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Jewish Telegraphic Agency
San Jose, Calif:,
n the past two years, the Manuel
& Rhoda D. Mayerson
Foundation of Cincinnati has
plummeted in value by $4 mil-
lion. Yet the $20 million foundation
this year is expanding its Jewish giving,
which amounts to about one-third of its
The foundation, launched 15 years
ago, funds Cincinnati efforts such as
Dor L' Dor, which brings seniors to
Jewish day schools to lecture, and
Kesher, a network for Jews with disabili-
Neal Mayerson, son of the founders,
says the foundation has escaped tough
economic times in part because the
family remains active in the real-estate
business. Thus the group hasn't seen its
assets wither in the souring stock mar-
ket as have many of the estimated 7,000
Jewish family foundations.
"It's business as usual for us," says the
folindation's director of Jewish giving,
For other Jewish family foundations,
however, it's anything but. From the
$180 million Walter & Elise Haas Fund
in San Francisco, whose ancestors built
the Levi Strauss jeans company, to rela-
tively modest upstarts such as the $1
million Joshua Venture, Jewish founda-
tion assets are getting buffeted by the
bear market. Many foundations, it
seems, are digging in for a long fiscal
storm, either limiting their annual
grants or narrowing their overall scope.
"By and large, asset bases are way
down, and most funds allocate off their
asset base," said Mark Charendoff, pres-
ident of the Jewish Funders Network,
which serves as the unofficial clearing-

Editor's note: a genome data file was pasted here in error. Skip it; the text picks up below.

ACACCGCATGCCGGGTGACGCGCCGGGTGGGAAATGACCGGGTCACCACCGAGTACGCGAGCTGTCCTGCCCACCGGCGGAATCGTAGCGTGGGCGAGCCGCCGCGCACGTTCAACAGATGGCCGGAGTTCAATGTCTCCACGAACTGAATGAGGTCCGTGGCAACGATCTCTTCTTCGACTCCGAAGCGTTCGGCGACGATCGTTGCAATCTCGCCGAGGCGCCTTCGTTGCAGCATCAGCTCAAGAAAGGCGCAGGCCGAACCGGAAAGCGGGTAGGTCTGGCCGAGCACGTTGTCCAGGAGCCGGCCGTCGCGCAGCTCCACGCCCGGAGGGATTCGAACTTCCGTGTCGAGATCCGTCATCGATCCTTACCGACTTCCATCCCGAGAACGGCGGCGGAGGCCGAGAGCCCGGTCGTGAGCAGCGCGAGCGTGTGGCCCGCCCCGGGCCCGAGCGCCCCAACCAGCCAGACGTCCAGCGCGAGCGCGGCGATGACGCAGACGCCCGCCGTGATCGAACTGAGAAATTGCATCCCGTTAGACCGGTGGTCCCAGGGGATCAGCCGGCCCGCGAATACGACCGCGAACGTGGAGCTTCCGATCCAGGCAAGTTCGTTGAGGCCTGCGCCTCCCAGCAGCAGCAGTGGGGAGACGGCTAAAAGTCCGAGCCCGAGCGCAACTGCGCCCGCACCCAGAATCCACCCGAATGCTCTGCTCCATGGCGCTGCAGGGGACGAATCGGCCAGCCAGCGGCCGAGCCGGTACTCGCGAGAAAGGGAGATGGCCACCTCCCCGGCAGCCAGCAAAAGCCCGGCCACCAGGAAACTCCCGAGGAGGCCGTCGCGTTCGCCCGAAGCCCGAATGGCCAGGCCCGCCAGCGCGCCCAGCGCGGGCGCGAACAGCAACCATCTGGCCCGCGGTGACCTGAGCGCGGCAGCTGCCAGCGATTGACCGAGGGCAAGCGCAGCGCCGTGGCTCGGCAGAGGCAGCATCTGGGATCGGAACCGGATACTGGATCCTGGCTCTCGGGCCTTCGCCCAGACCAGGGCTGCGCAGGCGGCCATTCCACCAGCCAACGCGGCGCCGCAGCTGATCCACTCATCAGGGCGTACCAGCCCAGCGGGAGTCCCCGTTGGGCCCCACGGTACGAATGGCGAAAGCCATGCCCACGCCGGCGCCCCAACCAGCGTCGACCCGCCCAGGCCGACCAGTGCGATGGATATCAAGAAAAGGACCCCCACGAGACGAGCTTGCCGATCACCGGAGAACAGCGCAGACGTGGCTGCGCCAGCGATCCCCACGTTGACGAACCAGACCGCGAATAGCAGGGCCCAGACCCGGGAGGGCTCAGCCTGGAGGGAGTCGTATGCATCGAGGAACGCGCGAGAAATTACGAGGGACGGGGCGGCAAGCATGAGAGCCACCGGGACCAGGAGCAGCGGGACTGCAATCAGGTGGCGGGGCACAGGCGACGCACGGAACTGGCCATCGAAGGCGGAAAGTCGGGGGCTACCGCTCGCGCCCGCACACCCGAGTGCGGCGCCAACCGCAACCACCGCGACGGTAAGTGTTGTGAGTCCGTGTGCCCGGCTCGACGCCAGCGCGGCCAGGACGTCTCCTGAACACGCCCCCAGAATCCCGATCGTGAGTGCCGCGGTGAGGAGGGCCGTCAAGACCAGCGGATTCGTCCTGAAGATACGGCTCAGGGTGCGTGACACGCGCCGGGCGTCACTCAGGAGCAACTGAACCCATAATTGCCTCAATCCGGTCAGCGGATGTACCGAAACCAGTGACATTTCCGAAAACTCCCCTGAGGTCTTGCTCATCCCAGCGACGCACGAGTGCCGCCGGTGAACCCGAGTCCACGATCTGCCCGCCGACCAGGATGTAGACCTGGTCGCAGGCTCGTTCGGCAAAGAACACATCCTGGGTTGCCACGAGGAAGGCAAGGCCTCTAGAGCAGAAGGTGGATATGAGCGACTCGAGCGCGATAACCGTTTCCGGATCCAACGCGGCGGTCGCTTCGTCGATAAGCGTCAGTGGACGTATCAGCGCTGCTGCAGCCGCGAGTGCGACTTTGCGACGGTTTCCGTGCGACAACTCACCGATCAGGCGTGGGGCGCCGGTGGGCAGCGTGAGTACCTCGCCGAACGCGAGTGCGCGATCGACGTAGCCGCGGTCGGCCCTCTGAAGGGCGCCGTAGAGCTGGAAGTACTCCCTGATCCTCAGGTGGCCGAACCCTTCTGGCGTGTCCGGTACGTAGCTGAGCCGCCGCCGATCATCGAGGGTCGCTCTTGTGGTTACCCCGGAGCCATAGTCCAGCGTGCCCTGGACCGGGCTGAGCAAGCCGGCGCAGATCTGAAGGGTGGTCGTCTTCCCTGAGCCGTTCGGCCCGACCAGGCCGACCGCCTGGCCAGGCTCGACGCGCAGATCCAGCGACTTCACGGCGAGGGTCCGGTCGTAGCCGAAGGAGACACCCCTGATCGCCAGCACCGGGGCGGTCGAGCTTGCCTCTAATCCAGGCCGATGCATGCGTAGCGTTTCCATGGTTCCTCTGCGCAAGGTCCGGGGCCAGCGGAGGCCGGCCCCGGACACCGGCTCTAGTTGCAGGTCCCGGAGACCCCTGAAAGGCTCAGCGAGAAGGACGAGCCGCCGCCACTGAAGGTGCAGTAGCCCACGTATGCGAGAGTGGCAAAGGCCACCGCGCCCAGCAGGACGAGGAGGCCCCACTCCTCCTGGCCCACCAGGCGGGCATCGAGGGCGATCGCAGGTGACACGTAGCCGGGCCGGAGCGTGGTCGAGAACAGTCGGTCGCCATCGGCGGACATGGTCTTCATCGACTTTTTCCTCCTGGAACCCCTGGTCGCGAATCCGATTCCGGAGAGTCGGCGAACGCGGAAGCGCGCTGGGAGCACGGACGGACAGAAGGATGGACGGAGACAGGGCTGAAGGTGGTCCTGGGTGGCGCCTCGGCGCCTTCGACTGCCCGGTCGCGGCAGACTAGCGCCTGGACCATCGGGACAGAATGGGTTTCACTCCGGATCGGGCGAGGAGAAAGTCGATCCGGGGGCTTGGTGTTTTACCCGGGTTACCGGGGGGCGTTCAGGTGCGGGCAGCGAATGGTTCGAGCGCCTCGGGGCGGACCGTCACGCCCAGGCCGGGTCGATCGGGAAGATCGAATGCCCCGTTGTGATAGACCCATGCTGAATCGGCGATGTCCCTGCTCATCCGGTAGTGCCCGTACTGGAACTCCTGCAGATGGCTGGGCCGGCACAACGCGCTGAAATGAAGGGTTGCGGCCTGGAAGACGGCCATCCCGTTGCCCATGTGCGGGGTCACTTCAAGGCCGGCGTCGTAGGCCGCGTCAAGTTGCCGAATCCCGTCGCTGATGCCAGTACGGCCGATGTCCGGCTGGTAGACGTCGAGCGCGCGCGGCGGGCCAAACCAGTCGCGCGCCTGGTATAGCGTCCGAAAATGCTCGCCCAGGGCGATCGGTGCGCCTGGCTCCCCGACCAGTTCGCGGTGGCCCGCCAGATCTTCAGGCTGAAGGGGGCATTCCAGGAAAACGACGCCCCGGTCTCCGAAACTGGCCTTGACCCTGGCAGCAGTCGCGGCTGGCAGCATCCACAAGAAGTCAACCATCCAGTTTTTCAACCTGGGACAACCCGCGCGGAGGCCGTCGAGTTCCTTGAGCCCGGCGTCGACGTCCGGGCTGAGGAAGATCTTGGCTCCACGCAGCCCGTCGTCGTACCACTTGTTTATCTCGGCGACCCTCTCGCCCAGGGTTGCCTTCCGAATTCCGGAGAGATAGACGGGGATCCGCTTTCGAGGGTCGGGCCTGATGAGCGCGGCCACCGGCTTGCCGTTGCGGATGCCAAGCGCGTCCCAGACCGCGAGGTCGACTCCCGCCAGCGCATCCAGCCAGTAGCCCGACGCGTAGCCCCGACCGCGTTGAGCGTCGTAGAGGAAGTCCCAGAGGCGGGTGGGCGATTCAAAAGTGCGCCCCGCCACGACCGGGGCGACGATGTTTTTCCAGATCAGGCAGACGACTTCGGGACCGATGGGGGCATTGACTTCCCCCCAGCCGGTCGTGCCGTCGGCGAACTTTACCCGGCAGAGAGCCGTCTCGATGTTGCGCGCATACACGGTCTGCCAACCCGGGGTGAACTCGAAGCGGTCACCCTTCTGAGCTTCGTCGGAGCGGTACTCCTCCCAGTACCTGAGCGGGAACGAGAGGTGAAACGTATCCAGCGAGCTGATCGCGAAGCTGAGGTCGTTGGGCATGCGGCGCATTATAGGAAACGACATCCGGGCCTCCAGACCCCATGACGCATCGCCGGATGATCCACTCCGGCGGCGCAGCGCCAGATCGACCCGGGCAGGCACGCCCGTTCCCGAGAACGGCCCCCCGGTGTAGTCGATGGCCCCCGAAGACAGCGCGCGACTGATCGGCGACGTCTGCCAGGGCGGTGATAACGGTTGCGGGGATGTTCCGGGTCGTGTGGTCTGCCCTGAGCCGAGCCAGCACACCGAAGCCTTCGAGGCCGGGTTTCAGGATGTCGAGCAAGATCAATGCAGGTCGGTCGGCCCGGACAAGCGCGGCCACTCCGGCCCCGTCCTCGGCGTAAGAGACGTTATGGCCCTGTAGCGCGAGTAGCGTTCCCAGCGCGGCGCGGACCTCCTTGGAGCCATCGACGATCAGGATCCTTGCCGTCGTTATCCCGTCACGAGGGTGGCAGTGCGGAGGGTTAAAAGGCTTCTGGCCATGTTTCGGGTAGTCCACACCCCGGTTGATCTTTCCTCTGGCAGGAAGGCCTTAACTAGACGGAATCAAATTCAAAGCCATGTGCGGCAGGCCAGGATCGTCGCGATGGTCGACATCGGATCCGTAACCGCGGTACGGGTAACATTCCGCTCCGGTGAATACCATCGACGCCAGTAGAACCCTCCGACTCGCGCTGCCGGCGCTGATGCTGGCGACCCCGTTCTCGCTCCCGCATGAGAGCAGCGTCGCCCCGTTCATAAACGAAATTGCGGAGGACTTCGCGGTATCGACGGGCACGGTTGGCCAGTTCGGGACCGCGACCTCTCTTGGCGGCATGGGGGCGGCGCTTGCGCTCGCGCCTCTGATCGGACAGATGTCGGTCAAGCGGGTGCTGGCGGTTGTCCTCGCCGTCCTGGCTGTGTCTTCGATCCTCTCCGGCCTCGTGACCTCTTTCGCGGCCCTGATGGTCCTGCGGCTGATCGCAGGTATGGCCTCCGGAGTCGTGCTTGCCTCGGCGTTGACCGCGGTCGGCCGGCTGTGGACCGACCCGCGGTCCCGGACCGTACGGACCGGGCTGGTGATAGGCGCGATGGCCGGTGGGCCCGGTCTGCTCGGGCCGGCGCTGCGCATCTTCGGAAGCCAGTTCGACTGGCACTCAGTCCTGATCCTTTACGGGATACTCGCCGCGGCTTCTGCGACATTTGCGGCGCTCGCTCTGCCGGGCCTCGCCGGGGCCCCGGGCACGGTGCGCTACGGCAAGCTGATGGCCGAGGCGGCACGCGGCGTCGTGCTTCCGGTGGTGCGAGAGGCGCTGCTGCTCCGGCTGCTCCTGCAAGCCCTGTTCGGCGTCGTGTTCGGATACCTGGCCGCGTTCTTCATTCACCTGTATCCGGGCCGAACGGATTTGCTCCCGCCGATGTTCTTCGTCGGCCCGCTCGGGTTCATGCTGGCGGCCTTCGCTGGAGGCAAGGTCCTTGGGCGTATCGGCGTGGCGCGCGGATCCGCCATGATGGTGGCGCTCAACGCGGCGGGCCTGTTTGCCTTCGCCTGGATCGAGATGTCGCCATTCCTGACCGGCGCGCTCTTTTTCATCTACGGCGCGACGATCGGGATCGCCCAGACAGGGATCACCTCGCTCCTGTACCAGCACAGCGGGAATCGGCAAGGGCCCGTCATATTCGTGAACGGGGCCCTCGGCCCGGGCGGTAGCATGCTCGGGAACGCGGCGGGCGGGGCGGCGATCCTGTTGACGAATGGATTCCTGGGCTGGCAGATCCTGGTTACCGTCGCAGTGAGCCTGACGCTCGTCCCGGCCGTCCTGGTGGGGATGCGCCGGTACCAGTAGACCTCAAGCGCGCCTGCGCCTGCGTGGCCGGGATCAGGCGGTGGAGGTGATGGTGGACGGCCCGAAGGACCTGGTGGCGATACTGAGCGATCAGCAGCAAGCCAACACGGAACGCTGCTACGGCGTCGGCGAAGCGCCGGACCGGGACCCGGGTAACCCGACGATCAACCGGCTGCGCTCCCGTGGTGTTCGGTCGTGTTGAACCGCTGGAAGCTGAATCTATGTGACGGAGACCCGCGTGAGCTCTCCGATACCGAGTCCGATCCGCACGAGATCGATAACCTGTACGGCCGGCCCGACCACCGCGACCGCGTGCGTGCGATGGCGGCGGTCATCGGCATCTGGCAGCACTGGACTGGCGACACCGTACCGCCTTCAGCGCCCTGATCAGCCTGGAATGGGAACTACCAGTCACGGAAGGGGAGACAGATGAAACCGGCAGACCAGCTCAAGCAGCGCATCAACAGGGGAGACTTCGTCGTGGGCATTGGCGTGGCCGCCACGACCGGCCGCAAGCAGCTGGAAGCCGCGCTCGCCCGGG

house for Jewish foundations and the
non-federation philanthropic world.
The declining stock market served as
the backdrop to this year's 13th annual
conference of the Jewish Funders
Network, which earlier this month drew
some 300 representatives of Jewish fam-
ily foundations, large and small, to San
Jose, Calif., to peer into the future of
Jewish foundation philanthropy.
So far, no one has compiled any pre-
cise data gauging the economy's impact
on the Jewish foundation world. Yet
anecdotal evidence from the conference,
one informal survey of participants and
one larger study of the wider family
foundation world show everyone is
hunkering down for tougher times. And
increasingly for Jewish causes, that mat-
The community still relies on the tradi-
tional organized federation world for
support, but the more entrepreneurial
family foundations have become the
alternative form of philanthropy.
The United Jewish Communities, the
umbrella of 156 federations and 400
smaller communities in North America,
raised $840 million in 2002 and an
additional $328 million for its Israel
Emergency Fund, according to Michael
Fisher, a consultant for the UJC.
In 2003, the federations have already
secured $566 million in general pledges
by Passover, Fisher said. Despite a
"lousy" economy, he said, "when Jews
are in need, Jews dig deep and come up
with big bucks."
The Jewish Federation of •
Metropolitan Detroit announced cut-
backs last week because of a drop in its
rainy day funds, despite a near record
An e-mail survey of foundation con-
ference participants by the Jewish
Funders Network found that of 180
foundations that replied, 27 of them,
representing $161.3 million in funding
in 2002, expected their allocations to
shrink to nearly $134 million in 2003,
a drop of 17 percent.
When asked how they were dealing
with the economy, the highest number
— 35 percent — said they would be
cutting the number of grants they
awarded in 2003, while only 11 percent
said they would award more grants this
year. The rest said the number of grants
would remain the same.
Of those survey participants, 19 per-
cent also said they would be narrowing
their philanthropic mission, while 3
percent said they would be expanding
As Charendoff sees it, foundations are
taking two main paths. "Either you're
viewing this as a time of crisis, and
you're hunkering down and wondering
about preserving, or you're viewing this